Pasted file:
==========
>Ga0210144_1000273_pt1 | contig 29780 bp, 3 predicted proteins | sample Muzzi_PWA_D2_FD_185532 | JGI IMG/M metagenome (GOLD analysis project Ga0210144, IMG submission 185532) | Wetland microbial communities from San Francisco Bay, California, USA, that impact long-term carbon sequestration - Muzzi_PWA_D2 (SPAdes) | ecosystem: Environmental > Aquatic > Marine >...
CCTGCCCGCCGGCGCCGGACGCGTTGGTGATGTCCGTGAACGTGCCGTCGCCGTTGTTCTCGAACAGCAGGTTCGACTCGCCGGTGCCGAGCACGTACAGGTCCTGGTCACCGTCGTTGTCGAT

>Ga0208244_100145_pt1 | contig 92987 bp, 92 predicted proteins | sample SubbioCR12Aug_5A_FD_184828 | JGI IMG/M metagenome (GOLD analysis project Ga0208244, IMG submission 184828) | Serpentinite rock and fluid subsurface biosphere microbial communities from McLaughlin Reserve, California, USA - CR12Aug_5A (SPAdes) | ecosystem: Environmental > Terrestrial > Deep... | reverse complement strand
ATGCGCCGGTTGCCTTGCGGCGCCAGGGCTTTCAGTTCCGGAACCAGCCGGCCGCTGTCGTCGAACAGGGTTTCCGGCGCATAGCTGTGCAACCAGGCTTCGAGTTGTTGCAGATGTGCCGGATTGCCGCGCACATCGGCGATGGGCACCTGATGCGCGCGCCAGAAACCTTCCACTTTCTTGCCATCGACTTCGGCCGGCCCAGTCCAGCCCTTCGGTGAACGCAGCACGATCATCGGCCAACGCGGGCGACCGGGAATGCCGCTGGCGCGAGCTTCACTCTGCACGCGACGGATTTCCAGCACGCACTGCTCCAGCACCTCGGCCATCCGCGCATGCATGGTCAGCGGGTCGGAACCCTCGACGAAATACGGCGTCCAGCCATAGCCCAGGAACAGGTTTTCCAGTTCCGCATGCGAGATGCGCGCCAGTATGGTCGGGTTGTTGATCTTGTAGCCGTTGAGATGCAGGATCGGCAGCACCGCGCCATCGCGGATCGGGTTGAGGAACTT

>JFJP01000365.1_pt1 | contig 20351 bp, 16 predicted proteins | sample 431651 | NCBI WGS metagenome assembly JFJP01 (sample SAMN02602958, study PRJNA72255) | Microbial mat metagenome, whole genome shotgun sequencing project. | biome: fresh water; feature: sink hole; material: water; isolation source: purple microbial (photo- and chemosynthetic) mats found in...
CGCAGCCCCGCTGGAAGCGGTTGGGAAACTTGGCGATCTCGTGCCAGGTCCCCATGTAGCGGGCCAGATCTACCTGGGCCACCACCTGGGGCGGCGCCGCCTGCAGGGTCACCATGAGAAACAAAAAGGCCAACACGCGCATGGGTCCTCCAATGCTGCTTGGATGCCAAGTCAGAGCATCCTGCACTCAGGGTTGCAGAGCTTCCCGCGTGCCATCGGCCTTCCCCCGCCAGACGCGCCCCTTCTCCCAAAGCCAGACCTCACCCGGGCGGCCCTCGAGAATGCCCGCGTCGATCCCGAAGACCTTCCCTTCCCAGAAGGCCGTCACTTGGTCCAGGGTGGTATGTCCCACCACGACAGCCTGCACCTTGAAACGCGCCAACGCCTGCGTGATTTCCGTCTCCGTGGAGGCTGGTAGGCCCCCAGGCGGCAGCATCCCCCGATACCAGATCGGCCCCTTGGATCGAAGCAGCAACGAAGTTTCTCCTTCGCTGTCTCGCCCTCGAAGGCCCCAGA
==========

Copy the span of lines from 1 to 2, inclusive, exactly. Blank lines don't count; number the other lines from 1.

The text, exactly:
>Ga0210144_1000273_pt1 | contig 29780 bp, 3 predicted proteins | sample Muzzi_PWA_D2_FD_185532 | JGI IMG/M metagenome (GOLD analysis project Ga0210144, IMG submission 185532) | Wetland microbial communities from San Francisco Bay, California, USA, that impact long-term carbon sequestration - Muzzi_PWA_D2 (SPAdes) | ecosystem: Environmental > Aquatic > Marine >...
CCTGCCCGCCGGCGCCGGACGCGTTGGTGATGTCCGTGAACGTGCCGTCGCCGTTGTTCTCGAACAGCAGGTTCGACTCGCCGGTGCCGAGCACGTACAGGTCCTGGTCACCGTCGTTGTCGAT